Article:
Sandich v Fasoulis & Anor  VSC 65 (17 February 2023), John Dixon J.
- The plaintiff, Ms Sandich, and her former husband were registered proprietors of a property in Kew. The first defendant, Mr Fasoulis, married Ms Sandich in 2017 but they later separated.
- Mr Fasoulis deposed that –
- At the start of their marriage Ms Sandich solely occupied the Kew property and he shared his time between it and his property in Murrumbeena with his children.
- The financial burden of supporting her and his children and running two households, quickly became untenable and he fell into serious financial difficulty. He sold property including the Murrumbeena property and used the proceeds to pay debts including debts of Ms Sandich.
- He and his children then moved to the Kew property until its sale by Family Court order, the contract of sale being dated 27 July 2022 and due for settlement on 20 February 2023. He financially assisted in preparing the property for sale, undertaking substantial refurbishments costing an estimated $20,000, Ms Sandich having no money.
- On 6 February 2023 Mr Fasoulis commenced family law proceedings against Ms Sandich seeking financial orders pursuant to s. 79(1) of of the Family Law Act. The next day he through a solicitor lodged a caveat claiming an ‘Implied, resulting or constructive trust,’ the estate or interest claimed being a ‘freehold estate‘ and the prohibition on dealings being ‘absolutely.’
- Ms Sandich applied under the Transfer of Land Act s. s. 90(3) for removal of the caveat.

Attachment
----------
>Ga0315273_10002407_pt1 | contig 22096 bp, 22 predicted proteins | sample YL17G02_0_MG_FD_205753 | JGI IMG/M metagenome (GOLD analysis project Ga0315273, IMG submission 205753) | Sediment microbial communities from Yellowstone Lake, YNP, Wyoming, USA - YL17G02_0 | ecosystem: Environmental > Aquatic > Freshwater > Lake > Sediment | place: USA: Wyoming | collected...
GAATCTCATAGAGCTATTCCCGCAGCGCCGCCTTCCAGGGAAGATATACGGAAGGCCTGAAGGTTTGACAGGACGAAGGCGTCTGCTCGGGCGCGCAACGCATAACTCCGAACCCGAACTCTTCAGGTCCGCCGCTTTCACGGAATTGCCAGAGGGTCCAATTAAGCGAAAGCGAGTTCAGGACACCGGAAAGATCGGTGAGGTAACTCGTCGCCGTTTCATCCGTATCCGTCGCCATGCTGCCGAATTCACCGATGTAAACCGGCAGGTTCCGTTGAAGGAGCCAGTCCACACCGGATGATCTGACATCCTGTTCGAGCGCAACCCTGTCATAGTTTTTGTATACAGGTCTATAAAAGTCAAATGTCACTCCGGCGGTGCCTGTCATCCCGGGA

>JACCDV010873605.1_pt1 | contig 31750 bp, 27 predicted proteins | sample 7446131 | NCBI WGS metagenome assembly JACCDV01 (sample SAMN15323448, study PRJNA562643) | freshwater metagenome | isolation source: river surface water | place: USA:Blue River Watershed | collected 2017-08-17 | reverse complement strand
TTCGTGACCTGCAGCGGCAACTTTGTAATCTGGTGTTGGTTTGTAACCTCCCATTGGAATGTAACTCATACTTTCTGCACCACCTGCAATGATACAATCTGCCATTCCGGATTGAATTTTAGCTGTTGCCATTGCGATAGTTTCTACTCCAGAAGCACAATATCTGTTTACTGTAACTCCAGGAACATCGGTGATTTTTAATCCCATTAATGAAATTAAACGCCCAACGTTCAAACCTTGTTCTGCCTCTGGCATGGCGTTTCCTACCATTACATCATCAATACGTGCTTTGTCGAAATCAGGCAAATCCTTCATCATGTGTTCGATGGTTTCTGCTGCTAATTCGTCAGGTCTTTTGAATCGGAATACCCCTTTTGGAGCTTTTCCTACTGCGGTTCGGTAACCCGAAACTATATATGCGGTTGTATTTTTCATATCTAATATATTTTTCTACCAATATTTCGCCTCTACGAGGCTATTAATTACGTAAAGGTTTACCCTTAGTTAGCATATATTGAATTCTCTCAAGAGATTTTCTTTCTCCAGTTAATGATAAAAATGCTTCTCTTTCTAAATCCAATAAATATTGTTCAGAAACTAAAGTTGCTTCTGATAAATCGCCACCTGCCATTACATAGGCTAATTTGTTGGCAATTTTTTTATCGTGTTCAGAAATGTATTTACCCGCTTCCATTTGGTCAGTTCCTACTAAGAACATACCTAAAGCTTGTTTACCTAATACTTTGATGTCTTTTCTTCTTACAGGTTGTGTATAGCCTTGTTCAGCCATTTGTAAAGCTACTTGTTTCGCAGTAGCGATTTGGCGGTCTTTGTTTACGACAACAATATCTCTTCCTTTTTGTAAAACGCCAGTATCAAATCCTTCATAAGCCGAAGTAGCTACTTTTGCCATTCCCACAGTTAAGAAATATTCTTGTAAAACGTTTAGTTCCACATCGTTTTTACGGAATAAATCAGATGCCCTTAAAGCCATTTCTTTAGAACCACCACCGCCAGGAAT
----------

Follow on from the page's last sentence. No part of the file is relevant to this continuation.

- Mr Fasoulis argued that there was a serious question to be tried that he was a beneficiary of a constructive trust based on Baumgartner v Baumgartner (1987) 164 CLR 137. He deposed that: he discussed with Ms Sandich the benefit of undertaking substantial refurbishment of the Kew property so as to realise its maximum value; they discussed that getting the highest sale price would benefit both of them financially; and for this reason his funds were invested in the Kew property. He did not depose that she said, or agreed, that such expenditure would entitle him to an interest in the property.
John Dixon J. ordered removal of the caveat with costs –
- The first defendant had not established a serious question to be tried of a caveatable interest because –
- The grounds of claim could not be made out against the joint-registered proprietor Ms Sandich’s former husband. There was no evidence that he was party to a joint endeavour or relationship. , 
- The claim was overstated in the form of a trust affecting the whole freehold estate. 
- There was no joint relationship or endeavour for improvement of the Kew property. The first defendant had only contributed some $20,000 to tidying up the property for sale, which did not improve the property nor was a significant amount, in return for a promise that he be repaid out of the sale proceeds. There was no evidence of any specific discussion or agreement that he would have any interest in the property. He had conflated what he alleged to be contributions to the marriage with what he described as an agreement that he finance the cost of preparing the property for sale on the basis that he would be repaid out of the proceeds of sale. , , -, , 
- If there was any pooling of resources to the parties’ common benefit it was in the circumstances of the marriage and not in relation to the improvement of the Kew property. 
- There was no unconscionability in not recognising that the first defendant had an equitable interest in the property, particularly where he contended that his expenditure was on the basis of a promise that he be repaid. 
- Claims under the Family Law Act s. 79 did not create caveatable interests in any land that may be part of the matrimonial assets. 
- Although the caveat was lodged as a bargaining chip in the Family Law proceedings the circumstances were not such as to warrant an order for indemnity costs against the caveator. , , , 
Philip H. Barton
Owen Dixon Chambers West
Tuesday, April 4, 2023